Last year, Treasury Cabinet Secretary Ukur Yatani said the government is looking to cut on foreign borrowing by raising money through the capital markets.
“We are really engaging with them to see if there is an opportunity for the government to bring some more companies to the market,” said Odundo.
Whenever the government has offloaded its stake in companies, there has been a huge rally and oversubscription by investors in the NSE.
KenGen’s IPO in 2007 opened a floodgate for retail investors when it offered 658.9 million ordinary shares at Sh11.90 each. The IPO was oversubscribed by more than 200 per cent.
It was the same case when Safaricom shares went up for sale, with the IPO being oversubscribed by 532 per cent.
Odundo is “hopeful” that there will be a further selldown of government shares in companies, eventually leading to IPOs.
He said the market is selling a “value proposition” to the government “it’s not about raising money but also about good governance”.
He noted companies such as Safaricom and KCB have excelled in this front.
Odundo said the other way they are trying to get more companies to the capital markets is through bonds.
He said the government could raise in excess of Sh250 billion from the capital markets to fund its projects.
Kenya has also been on a corporate bond drought, with five of the firms to have floated the debt instrument at the NSE in the last five years having collapsed.
However, Odundo noted that firms, especially those in manufacturing, can borrow from the capital markets to chart their post-Covid-19 strategies.
“Corporate debt is more affordable than bank debt. We are trying to encourage large firms to raise corporate bonds and in the process, they’ll understand how to go through listing and learn how to raise equity capital as well,” said Odundo.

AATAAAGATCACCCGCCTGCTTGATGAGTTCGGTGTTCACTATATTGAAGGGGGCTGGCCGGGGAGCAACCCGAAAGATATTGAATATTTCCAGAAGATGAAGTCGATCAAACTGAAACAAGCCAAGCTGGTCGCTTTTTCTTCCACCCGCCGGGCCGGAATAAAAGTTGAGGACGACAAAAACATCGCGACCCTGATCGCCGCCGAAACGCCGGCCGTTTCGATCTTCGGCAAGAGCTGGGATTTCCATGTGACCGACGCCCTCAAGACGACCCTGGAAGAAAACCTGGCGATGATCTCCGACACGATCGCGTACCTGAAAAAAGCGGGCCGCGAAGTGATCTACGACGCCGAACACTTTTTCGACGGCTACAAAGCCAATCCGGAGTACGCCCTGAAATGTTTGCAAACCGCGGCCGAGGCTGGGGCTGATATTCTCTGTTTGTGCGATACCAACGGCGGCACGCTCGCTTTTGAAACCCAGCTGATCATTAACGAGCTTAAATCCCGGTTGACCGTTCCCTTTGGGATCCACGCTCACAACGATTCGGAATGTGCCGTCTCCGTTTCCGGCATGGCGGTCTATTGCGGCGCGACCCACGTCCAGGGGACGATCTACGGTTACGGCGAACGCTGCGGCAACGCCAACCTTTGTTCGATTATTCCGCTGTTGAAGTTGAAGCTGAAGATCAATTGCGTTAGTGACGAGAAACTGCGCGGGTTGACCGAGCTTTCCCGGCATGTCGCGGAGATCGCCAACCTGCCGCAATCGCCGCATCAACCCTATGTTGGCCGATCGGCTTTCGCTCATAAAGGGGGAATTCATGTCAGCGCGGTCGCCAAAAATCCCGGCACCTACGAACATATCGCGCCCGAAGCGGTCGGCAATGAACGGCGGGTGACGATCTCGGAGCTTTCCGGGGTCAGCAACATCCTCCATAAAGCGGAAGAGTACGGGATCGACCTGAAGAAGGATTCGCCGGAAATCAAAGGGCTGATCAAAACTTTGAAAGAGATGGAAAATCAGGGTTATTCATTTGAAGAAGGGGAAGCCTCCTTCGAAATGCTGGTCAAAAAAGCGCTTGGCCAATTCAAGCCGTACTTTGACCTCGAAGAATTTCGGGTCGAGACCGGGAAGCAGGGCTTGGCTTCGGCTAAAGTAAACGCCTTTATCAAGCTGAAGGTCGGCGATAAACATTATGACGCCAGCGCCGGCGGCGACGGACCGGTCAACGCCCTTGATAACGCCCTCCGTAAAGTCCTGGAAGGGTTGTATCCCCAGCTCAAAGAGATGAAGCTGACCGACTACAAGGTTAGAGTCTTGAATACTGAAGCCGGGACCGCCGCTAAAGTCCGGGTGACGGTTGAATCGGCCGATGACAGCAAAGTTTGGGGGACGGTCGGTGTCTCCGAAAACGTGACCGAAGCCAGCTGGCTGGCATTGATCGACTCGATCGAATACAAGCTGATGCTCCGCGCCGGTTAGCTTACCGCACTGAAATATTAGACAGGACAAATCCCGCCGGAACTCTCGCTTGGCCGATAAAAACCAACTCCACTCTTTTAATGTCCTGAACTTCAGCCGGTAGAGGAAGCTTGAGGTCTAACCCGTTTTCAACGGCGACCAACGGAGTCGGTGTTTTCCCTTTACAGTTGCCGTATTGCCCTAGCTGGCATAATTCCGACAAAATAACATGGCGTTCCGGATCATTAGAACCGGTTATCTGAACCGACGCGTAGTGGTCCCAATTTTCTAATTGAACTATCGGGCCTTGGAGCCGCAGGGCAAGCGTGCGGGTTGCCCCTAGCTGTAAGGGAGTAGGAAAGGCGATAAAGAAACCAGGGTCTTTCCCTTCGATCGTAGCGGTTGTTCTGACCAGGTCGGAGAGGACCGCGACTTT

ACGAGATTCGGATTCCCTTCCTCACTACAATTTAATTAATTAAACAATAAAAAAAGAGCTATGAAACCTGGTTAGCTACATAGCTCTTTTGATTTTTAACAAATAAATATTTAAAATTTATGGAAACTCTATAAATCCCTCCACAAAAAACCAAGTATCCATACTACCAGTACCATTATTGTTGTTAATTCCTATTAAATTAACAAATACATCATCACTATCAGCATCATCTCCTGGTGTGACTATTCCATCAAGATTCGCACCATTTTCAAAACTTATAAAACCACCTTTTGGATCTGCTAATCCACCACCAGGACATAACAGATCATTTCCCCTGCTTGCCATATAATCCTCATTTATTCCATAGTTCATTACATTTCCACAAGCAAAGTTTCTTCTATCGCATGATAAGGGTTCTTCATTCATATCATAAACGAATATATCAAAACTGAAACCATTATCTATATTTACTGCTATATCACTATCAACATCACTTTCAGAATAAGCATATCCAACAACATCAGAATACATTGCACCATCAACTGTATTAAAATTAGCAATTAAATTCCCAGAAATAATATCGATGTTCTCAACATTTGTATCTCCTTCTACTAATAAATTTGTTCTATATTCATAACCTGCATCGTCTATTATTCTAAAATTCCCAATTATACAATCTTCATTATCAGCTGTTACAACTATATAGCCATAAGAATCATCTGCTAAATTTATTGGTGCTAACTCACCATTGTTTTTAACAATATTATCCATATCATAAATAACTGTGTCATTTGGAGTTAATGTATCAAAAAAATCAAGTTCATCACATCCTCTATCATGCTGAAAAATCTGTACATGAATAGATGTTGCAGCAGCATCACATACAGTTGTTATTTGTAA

He added that the Ibuka Programme is set to add more listings.
Last year, the NSE launched the Unqouted Securities Platform (USP), which facilitates the trading, clearing and settlement of securities of unquoted companies.
Issuers can now access the capital markets for long-term funding through private placement, minus tough listing requirements and obligations.
Odundo explained that the USP provides a very good potential pool for future listings.
“Some companies are not ready to list immediately, and some are currently trading in the private market through broking houses, providing you an opportunity to actually have your private shares trading in an over-the-counter market without necessarily complying with listing rules,” he said.
The bourse chief said two Real Estate Investment Trusts (Reits) and three companies are about to take up the USP.
He added that USP and Ibuka would provide a steady supply of companies for listing.
NBV started as a retailer selling shoes and leather accessories under the K-Shoe brand.
It became the first shoe retailer to list at the NSE. However, headwinds in the retail scene saw it recently restructured after being acquired by Delta International, an infrastructural and industrial conglomerate operating across East Africa. Delta is best known for its chemical manufacturing business, Shreeji Chemicals.
Abotula advised other companies facing difficulties to be open to ceding majority control to save their businesses from collapsing as NBV did.
Following the restructuring, NBV will now focus on importing and selling raw materials used by cement and steel processors and other companies in the infrastructure sector.
“Firms should always be open to partnerships and capital injection, and must diversify,” he said.
The transaction saw its shares shoot up and also provided a perfect entry for Delta into the NSE, reducing the hustles of a listing.
Odundo supported the move by NBV, which would have otherwise delisted following the collapse of its retail business, saying it was able to find a strategic investor.
“Absolutely, if you can get a partner who can come and boost your business and keep the minority shareholders safe, we must explore options,” he said.